Tell her, he told himself. Tell her before it's too late. From a scuffed-over, leather-upholstered chair near the front window, he watched her. She turned the crank on the machine. Or knob. It made a screeching sound. On the counter she banged something hard. Again.
He looked around. No one noticed.
She swiped at the counter, then her hair. She was wearing some kind of kerchief. That's not right, he thought. And scrambled for it, what do they call it: This pleased him.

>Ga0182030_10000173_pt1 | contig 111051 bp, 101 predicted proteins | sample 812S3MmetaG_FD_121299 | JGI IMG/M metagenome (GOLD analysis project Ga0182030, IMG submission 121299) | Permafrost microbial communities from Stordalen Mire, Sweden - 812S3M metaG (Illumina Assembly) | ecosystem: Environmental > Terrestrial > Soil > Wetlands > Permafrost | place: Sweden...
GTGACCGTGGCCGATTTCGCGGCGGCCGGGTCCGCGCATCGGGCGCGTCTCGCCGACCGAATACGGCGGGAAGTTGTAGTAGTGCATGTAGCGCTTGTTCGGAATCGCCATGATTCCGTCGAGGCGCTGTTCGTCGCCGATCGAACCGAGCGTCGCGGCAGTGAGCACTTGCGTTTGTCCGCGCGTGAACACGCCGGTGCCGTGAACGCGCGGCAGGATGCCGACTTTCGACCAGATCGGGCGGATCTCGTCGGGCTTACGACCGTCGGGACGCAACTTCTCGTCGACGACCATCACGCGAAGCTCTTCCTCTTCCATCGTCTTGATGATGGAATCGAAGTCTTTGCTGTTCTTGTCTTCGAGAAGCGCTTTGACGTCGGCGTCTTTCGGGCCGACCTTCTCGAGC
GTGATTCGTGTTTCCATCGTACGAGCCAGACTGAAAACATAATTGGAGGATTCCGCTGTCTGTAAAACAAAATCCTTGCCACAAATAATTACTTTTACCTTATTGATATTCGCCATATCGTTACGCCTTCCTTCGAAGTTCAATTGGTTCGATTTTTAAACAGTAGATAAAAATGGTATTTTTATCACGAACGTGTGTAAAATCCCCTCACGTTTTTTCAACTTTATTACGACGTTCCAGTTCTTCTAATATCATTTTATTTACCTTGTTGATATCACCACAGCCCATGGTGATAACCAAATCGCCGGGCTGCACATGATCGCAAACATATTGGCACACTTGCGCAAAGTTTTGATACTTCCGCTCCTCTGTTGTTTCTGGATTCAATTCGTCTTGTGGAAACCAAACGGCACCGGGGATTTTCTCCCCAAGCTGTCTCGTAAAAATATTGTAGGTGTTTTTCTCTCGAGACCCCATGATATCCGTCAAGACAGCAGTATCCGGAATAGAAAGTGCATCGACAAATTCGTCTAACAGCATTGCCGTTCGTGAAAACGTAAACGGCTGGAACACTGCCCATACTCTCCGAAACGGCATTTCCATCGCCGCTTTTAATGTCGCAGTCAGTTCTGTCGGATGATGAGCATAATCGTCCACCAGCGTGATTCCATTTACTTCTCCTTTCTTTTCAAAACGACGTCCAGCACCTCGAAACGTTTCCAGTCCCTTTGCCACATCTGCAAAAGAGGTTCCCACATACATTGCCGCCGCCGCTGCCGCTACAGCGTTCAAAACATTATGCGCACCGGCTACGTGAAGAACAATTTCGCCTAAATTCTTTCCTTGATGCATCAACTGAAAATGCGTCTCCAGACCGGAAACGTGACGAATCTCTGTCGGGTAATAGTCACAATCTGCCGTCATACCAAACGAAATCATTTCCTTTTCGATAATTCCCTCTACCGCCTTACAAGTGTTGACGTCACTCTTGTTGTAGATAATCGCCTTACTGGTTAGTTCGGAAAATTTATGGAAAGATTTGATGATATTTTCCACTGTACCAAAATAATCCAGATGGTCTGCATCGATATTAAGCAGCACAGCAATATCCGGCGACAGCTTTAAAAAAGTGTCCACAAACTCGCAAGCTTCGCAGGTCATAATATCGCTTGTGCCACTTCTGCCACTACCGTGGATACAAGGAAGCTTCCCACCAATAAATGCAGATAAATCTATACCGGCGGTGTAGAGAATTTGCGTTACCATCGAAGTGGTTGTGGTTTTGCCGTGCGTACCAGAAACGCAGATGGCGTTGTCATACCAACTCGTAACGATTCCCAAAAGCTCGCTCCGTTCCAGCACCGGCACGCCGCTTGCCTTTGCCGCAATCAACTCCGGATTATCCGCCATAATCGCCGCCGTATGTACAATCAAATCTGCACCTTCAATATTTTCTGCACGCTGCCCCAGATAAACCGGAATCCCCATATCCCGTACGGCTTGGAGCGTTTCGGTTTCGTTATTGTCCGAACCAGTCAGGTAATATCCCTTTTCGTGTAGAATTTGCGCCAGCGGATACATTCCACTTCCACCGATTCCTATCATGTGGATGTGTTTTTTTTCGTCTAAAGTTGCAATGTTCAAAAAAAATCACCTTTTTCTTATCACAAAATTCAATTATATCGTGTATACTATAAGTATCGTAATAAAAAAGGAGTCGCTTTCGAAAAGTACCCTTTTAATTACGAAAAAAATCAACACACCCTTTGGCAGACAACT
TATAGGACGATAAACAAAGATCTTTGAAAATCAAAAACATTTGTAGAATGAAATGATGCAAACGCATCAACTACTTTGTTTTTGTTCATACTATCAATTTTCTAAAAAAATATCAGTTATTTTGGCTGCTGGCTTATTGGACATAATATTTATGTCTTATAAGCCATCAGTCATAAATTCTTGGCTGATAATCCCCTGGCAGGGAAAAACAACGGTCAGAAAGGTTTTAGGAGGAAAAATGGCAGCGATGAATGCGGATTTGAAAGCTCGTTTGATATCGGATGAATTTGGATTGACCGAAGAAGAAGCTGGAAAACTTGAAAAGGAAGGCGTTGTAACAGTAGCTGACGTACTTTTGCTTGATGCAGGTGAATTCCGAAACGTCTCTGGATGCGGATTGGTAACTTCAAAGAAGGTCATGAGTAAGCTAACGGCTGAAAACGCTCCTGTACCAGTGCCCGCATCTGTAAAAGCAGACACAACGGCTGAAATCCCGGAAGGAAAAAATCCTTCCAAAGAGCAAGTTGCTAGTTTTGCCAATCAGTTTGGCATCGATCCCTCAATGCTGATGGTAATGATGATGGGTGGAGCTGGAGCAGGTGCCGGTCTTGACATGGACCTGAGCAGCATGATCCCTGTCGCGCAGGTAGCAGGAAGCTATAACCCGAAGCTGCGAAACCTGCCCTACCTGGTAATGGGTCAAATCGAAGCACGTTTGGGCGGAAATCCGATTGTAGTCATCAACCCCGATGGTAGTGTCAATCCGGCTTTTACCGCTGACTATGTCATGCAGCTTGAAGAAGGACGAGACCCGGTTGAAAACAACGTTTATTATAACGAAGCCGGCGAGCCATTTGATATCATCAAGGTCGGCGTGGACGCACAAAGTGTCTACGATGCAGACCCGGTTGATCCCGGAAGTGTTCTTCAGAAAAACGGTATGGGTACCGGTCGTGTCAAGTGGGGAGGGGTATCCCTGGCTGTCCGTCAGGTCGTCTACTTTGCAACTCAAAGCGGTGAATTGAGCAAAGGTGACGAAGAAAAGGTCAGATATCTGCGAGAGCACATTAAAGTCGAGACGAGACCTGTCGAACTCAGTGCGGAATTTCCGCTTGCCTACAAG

Haltingly, he crept forward. Praying no one would notice him, because they might stop him before he got to her. People were always stopping him.
Then she spotted him. He was not a tall man, but she could see him. Like she knew, he thought. Knew he had come for her.
She made a little sound, like a question, without speaking. It sounded like "Him," with a burst of air out her nose. He realized it was his cue to speak.
"Molly," he said. "I'm so lonely."